Meet Playwright Jeremy O. Harris, Making His Mark With 2 World Premieres Off-Broadway | Playbill

Interview Meet Playwright Jeremy O. Harris, Making His Mark With 2 World Premieres Off-Broadway Harris debuts Slave Play at New York Theatre Workshop and "Daddy" with The New Group and The Vineyard, while still a third-year student at Yale.
Jeremy O. Harris Marc J. Franklin

The question of how we move forward is deeply and uncomfortably entangled in the past. What still needs to be acknowledged? And to what and whom do we owe thanks? Jeremy O. Harris, a playwright making his Off-Broadway debut this winter with two world premieres, is grappling with these questions both in his work and as an artist.

Jeremy O. Harris Marc J. Franklin

Harris’ Slave Play, currently at New York Theatre Workshop through December 30 in a world premiere directed by Obie winner Robert O’Hara, looks at the ways in which slavery, racism, and centuries of suffering continue to play out in the minds and bodies of Americans today. For Harris, the theatre may just be a safe enough space to sit with some of that trauma and find a way to talk about the things we keep putting aside.

“[In the theatre] we can actually see psychology manifest itself onstage and our bodies mirror that psychology,” says the playwright. “The only way we’ll know the subjectivity of others is by sitting with their psychology for two hours, without a filter. Just embodying it. Maybe that can be the path to someplace past empathy—to radical empathy, a state of being innovated to make change or see the world differently.”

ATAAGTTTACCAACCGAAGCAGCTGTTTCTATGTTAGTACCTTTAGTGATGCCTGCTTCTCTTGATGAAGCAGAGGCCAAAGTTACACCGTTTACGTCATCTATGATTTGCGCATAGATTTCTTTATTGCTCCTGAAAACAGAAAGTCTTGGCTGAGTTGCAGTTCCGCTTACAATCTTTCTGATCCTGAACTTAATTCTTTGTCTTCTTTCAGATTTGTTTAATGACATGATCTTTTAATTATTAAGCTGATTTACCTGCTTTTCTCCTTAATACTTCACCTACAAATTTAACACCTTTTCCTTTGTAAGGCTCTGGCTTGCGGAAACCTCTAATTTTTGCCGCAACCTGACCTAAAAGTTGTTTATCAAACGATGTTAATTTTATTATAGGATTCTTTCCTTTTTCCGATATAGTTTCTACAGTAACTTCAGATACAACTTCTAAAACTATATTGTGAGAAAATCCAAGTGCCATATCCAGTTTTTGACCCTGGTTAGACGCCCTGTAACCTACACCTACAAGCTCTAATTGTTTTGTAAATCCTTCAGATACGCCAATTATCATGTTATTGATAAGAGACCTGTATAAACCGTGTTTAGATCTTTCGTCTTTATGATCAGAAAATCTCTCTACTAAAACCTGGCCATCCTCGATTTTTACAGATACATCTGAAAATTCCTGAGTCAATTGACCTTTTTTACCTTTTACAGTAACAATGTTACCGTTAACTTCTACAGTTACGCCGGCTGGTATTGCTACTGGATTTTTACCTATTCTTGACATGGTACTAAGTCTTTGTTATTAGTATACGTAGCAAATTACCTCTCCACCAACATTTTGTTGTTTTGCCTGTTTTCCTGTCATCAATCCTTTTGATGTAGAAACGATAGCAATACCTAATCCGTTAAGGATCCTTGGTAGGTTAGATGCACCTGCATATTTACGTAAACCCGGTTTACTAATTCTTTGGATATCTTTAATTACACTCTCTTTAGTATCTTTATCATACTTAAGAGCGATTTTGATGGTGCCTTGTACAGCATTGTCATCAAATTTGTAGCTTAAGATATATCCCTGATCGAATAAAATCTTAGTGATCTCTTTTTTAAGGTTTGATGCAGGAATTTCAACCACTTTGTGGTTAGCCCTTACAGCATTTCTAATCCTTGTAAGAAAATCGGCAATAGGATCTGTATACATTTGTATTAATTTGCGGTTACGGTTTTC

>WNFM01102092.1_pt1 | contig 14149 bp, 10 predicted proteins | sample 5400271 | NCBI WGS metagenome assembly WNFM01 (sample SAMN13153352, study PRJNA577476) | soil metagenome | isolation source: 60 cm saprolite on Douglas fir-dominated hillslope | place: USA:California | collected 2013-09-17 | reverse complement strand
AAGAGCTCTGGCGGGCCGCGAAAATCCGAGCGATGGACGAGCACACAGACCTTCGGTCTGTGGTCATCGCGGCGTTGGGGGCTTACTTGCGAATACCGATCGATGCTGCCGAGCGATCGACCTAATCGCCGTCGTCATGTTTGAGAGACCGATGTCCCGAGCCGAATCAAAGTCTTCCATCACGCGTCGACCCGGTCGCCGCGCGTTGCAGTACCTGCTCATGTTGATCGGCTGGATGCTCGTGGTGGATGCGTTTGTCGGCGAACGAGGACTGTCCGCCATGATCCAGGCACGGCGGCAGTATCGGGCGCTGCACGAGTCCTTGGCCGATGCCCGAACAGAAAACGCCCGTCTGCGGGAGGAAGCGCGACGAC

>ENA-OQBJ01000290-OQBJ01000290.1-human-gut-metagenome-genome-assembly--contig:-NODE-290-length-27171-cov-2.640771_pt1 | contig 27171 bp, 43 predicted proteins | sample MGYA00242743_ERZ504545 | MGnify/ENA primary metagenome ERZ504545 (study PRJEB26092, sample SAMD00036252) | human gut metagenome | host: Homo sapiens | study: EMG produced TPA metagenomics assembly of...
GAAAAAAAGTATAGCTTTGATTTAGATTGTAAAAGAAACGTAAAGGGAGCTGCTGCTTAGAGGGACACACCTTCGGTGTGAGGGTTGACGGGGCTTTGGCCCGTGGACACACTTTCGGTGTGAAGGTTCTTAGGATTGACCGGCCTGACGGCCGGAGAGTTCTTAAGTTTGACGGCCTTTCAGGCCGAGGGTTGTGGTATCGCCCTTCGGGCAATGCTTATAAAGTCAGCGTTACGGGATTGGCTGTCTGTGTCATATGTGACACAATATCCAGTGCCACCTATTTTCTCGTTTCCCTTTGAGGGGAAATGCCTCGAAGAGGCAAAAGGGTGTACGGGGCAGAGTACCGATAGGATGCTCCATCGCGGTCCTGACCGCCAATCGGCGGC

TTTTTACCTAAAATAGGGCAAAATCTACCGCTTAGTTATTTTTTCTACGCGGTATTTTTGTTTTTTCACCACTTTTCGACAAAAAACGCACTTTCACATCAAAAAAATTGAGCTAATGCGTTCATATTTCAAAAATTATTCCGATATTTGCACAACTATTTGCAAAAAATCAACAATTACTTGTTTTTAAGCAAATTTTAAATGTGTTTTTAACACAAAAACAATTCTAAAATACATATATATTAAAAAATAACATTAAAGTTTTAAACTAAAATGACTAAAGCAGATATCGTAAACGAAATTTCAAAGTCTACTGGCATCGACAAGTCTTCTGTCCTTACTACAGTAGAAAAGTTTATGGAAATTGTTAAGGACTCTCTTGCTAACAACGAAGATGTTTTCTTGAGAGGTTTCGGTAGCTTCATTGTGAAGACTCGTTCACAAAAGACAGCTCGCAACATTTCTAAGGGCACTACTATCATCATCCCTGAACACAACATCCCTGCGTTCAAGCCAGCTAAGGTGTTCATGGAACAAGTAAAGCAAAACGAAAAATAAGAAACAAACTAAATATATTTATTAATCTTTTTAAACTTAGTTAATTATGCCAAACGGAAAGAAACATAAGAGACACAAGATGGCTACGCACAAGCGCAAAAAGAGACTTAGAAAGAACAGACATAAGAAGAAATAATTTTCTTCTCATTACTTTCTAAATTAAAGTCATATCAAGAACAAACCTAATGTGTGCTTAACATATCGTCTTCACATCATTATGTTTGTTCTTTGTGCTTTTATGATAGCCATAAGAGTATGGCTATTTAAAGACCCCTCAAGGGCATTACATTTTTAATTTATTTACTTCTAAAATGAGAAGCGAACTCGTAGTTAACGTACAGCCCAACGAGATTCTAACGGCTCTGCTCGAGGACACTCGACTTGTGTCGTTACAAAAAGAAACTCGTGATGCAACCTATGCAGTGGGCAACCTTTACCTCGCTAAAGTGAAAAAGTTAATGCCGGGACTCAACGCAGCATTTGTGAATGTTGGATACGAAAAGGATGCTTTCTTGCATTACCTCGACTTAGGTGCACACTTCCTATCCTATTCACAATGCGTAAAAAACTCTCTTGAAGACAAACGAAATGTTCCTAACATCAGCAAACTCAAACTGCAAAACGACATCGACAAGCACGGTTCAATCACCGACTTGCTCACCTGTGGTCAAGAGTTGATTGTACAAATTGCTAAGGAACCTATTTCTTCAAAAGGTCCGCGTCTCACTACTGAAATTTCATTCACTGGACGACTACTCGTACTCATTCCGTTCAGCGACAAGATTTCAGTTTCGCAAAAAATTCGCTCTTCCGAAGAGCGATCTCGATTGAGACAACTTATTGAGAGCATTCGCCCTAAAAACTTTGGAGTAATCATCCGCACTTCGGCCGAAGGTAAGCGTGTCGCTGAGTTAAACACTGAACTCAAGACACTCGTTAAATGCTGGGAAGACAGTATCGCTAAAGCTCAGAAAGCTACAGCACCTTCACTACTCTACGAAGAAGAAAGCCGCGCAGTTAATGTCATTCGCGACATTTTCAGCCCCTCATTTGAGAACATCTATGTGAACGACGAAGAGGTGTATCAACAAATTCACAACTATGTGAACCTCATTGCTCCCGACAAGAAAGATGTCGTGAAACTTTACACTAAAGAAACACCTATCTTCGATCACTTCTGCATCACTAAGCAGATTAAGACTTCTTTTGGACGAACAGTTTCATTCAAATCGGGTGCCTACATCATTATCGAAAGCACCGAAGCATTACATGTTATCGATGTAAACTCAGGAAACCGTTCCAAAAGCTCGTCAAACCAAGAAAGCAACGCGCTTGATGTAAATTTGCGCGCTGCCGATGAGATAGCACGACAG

Slave Play and Harris’ "Daddy"—which will have its world premiere in winter 2019 in a co-production between Vineyard Theatre and The New Group—are in good company. “I think this is the most inclusive year I’ve seen since I’ve been watching theatre in New York,” says Harris of a season that is rich with the work of queer writers and playwrights of color. But he’s reluctant to label it, as some have, a “renaissance.”

“It isn’t new. All these things that we’re just now articulating as ‘being done for the first time,’ have all been done,” says Harris. “Douglas Turner Ward existed. Alice Childress existed. Ntozake Shange, at 27, had a play on Broadway that didn’t look like any play people had seen before. Melvin Van Peebles had a musical. People of color were taking risks and doing exciting work before.

“We can’t pretend that this moment is the first time it’s ever happening because we do a disservice to every person who put a brick in a path for me to get here,” says Harris. “We’re also not doing the work of social justice if we pretend that there wasn’t a history of immediately erasing the hard work of putting women and people of color on stages—there’s always a renaissance and then it disappears.”

Slave Play plays Off-Broadway’s New York Theatre Workshop ( 79 East 4th Street) in a limited engagement run from November 19 through December 30, 2018.

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